For the past few years, the last thing I’ve done each and every evening has been to pick him up from his bed in the living area, carry him down the back deck’s steps into the yard for one last wobbly constitutional, and then return him gently to his kennel in my office for the night. Only then have I been ready for sleep.
It’s the most mundane things that you miss.
In time, such things become threads in the fabric of your life. The staying subconsciously tuned to any small noise that might suggest that he’s caught in a corner or under a chair. The listening for his small raspy breaths to try to keep track of which of the many pet beds, scattered about the house, that he's settled into. The responding to any whimper that might suggest the need for a trip to the yard. The juggling of meals and medications and subcutaneous fluids that have kept him comfortable and with us. A geriatric terrier takes some attention.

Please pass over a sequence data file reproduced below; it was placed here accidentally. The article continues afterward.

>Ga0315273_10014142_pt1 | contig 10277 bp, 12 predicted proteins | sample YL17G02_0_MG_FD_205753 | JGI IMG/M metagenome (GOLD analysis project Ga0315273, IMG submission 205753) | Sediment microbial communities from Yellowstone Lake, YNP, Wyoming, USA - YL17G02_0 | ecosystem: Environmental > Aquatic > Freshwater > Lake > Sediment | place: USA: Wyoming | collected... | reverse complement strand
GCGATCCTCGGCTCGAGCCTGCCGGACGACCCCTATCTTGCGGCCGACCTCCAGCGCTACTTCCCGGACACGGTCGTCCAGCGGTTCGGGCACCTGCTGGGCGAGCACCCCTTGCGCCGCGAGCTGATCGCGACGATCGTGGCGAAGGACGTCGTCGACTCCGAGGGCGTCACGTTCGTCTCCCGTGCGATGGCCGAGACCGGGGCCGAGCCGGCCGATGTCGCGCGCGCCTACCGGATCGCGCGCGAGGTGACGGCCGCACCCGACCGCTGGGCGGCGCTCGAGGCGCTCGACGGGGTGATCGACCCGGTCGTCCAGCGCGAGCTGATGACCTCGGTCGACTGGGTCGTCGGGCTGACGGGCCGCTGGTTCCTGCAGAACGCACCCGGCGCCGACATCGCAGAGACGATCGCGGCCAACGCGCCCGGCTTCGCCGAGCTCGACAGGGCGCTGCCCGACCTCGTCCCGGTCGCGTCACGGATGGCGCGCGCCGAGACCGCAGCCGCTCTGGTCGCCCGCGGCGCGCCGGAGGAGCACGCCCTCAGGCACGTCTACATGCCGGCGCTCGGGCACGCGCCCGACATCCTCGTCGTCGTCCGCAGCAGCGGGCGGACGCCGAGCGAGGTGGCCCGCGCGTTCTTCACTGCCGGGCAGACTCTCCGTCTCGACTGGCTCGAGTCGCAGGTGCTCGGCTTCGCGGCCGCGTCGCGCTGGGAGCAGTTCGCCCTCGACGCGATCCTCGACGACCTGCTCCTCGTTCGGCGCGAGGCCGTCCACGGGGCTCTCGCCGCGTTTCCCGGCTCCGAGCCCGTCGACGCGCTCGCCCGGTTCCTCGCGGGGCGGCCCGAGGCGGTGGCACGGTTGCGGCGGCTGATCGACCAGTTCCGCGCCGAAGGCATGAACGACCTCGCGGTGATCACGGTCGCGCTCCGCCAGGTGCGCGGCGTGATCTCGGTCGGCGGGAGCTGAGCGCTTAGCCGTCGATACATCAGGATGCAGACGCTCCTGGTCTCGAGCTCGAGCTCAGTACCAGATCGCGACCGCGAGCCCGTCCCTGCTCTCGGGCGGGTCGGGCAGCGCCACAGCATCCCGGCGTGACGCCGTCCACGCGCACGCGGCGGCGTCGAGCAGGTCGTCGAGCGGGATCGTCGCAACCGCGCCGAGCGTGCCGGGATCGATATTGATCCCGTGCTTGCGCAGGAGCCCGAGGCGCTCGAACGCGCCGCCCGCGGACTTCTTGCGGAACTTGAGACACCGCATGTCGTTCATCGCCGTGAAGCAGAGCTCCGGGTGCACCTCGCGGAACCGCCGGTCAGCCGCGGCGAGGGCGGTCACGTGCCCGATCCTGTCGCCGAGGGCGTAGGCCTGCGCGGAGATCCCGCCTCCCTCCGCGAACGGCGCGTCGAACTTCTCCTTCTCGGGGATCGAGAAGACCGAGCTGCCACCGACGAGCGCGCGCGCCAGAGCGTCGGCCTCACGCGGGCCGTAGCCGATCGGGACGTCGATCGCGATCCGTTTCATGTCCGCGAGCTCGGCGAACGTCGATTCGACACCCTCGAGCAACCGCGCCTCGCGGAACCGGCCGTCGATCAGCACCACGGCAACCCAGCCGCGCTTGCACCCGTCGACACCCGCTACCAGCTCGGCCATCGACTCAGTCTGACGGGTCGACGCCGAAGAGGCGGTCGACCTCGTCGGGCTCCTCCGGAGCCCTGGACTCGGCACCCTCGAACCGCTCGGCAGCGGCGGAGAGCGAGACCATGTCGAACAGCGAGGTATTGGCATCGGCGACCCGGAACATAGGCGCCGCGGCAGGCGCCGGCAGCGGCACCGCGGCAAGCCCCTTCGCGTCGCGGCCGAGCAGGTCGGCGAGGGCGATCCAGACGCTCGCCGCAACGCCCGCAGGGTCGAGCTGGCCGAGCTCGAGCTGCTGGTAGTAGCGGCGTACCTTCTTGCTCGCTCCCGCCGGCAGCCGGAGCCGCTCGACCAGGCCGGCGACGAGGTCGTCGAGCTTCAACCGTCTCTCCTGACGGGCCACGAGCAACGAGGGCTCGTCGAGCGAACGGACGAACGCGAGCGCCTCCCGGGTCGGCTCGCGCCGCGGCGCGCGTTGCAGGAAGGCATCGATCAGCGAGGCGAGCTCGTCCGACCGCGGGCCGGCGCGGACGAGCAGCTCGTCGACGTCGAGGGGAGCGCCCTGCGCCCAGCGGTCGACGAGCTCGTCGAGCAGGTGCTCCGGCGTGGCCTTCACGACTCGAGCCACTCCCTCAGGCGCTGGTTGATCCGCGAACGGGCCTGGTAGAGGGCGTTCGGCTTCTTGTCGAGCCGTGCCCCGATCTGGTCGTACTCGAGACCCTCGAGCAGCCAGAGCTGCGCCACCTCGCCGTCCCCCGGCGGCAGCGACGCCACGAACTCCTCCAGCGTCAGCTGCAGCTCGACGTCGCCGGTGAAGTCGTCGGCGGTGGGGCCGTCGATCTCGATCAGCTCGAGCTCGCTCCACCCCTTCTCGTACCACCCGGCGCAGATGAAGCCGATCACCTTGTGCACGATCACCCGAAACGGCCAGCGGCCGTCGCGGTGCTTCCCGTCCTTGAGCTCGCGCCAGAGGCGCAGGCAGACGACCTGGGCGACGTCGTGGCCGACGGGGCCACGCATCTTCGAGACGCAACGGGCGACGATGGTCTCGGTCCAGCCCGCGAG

And yes, there were "good" years. Many. The stories I could tell. But the last have also been good in their own way, our lives woven more tightly through a dependency and a dedication and a tenderness that is hard to comprehend, much less describe. Man and dog intertwined by needs at their barest. But the threads have been pulled and our cloth has unraveled. Things here just don't fit quite the same.
Now there’s no reason to keep the door to the basement stairs closed, lest he tumble down them. No reason to excuse ourselves from the party every three hours to run back to the house for a moment of relief. No reason to take each first step with care in the likely event that he’s settled underfoot, just to be close to us.
For the past few years, the first thing I’ve done each and every morning has been to ask “Is Sammy awake yet?”
It will take some time before the answer settles in.
Godspeed, little Wilderness Dog,
Scourge of squirrels, chaser of deer, defiler of tall weeds.
Go run with the big dogs once again.